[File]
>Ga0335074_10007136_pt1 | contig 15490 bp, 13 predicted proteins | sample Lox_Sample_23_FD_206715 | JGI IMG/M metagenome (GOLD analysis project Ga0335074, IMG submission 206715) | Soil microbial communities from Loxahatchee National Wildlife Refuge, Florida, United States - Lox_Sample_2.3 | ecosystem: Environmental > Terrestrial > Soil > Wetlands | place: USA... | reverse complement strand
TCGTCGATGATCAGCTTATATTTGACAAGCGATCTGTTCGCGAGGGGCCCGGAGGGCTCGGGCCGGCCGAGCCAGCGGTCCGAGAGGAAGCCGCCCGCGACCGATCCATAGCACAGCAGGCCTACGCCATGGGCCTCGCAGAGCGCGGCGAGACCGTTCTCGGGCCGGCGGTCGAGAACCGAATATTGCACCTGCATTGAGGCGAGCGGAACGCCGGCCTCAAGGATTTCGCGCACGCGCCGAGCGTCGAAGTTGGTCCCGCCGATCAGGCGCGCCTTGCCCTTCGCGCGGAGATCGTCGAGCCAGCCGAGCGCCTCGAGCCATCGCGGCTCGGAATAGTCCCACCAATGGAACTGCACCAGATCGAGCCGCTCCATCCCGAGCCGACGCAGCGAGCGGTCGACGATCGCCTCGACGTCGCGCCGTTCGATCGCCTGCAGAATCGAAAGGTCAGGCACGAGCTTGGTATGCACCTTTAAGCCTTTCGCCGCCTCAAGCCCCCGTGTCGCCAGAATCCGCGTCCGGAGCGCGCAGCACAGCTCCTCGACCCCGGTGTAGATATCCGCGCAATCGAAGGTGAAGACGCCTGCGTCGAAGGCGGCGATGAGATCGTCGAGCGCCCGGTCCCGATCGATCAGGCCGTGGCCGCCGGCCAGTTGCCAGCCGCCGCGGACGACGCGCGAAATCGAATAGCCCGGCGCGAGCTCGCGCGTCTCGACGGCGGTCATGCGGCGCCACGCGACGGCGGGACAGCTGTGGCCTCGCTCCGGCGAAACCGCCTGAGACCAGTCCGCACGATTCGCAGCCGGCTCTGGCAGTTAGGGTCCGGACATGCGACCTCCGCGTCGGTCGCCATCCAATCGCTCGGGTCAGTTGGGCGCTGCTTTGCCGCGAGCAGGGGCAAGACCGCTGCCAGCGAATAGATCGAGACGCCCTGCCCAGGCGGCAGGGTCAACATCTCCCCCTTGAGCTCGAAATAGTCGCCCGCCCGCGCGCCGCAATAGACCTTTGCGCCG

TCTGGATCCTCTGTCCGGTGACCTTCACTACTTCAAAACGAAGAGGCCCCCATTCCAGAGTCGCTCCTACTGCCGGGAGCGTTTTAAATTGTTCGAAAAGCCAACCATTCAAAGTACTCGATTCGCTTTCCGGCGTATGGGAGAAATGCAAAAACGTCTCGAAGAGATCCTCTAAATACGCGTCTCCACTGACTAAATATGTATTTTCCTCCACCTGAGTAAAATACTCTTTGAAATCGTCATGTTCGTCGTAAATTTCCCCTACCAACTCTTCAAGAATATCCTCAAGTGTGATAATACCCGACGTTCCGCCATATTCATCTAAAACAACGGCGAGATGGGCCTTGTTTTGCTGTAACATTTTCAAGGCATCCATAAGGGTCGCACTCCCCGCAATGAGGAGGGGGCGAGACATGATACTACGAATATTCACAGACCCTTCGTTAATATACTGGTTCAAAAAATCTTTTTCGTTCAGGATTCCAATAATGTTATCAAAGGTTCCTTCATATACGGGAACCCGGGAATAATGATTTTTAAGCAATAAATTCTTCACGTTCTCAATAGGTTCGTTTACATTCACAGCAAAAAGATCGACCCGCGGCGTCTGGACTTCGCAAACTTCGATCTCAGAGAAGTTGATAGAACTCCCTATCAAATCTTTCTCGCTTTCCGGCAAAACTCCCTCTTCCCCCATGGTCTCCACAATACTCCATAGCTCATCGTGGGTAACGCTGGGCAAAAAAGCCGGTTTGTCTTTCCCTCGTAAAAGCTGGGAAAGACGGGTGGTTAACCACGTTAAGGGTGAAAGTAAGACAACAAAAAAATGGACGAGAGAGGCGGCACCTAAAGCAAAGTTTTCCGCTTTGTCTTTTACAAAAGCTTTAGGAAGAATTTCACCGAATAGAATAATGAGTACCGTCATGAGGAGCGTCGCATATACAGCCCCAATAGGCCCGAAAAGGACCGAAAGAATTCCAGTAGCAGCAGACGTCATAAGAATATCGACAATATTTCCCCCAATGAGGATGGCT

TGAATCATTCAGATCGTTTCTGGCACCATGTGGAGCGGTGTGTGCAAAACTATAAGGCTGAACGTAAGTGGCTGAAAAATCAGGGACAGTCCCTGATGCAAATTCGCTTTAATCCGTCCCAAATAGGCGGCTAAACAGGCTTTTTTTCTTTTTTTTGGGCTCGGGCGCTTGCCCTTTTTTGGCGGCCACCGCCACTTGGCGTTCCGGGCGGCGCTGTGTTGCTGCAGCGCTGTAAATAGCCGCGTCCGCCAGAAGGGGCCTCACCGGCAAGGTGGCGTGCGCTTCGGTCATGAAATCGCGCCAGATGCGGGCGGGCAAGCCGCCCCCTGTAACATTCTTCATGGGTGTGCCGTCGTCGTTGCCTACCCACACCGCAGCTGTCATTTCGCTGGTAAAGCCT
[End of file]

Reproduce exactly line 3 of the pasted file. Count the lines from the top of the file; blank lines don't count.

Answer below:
TCTGGATCCTCTGTCCGGTGACCTTCACTACTTCAAAACGAAGAGGCCCCCATTCCAGAGTCGCTCCTACTGCCGGGAGCGTTTTAAATTGTTCGAAAAGCCAACCATTCAAAGTACTCGATTCGCTTTCCGGCGTATGGGAGAAATGCAAAAACGTCTCGAAGAGATCCTCTAAATACGCGTCTCCACTGACTAAATATGTATTTTCCTCCACCTGAGTAAAATACTCTTTGAAATCGTCATGTTCGTCGTAAATTTCCCCTACCAACTCTTCAAGAATATCCTCAAGTGTGATAATACCCGACGTTCCGCCATATTCATCTAAAACAACGGCGAGATGGGCCTTGTTTTGCTGTAACATTTTCAAGGCATCCATAAGGGTCGCACTCCCCGCAATGAGGAGGGGGCGAGACATGATACTACGAATATTCACAGACCCTTCGTTAATATACTGGTTCAAAAAATCTTTTTCGTTCAGGATTCCAATAATGTTATCAAAGGTTCCTTCATATACGGGAACCCGGGAATAATGATTTTTAAGCAATAAATTCTTCACGTTCTCAATAGGTTCGTTTACATTCACAGCAAAAAGATCGACCCGCGGCGTCTGGACTTCGCAAACTTCGATCTCAGAGAAGTTGATAGAACTCCCTATCAAATCTTTCTCGCTTTCCGGCAAAACTCCCTCTTCCCCCATGGTCTCCACAATACTCCATAGCTCATCGTGGGTAACGCTGGGCAAAAAAGCCGGTTTGTCTTTCCCTCGTAAAAGCTGGGAAAGACGGGTGGTTAACCACGTTAAGGGTGAAAGTAAGACAACAAAAAAATGGACGAGAGAGGCGGCACCTAAAGCAAAGTTTTCCGCTTTGTCTTTTACAAAAGCTTTAGGAAGAATTTCACCGAATAGAATAATGAGTACCGTCATGAGGAGCGTCGCATATACAGCCCCAATAGGCCCGAAAAGGACCGAAAGAATTCCAGTAGCAGCAGACGTCATAAGAATATCGACAATATTTCCCCCAATGAGGATGGCT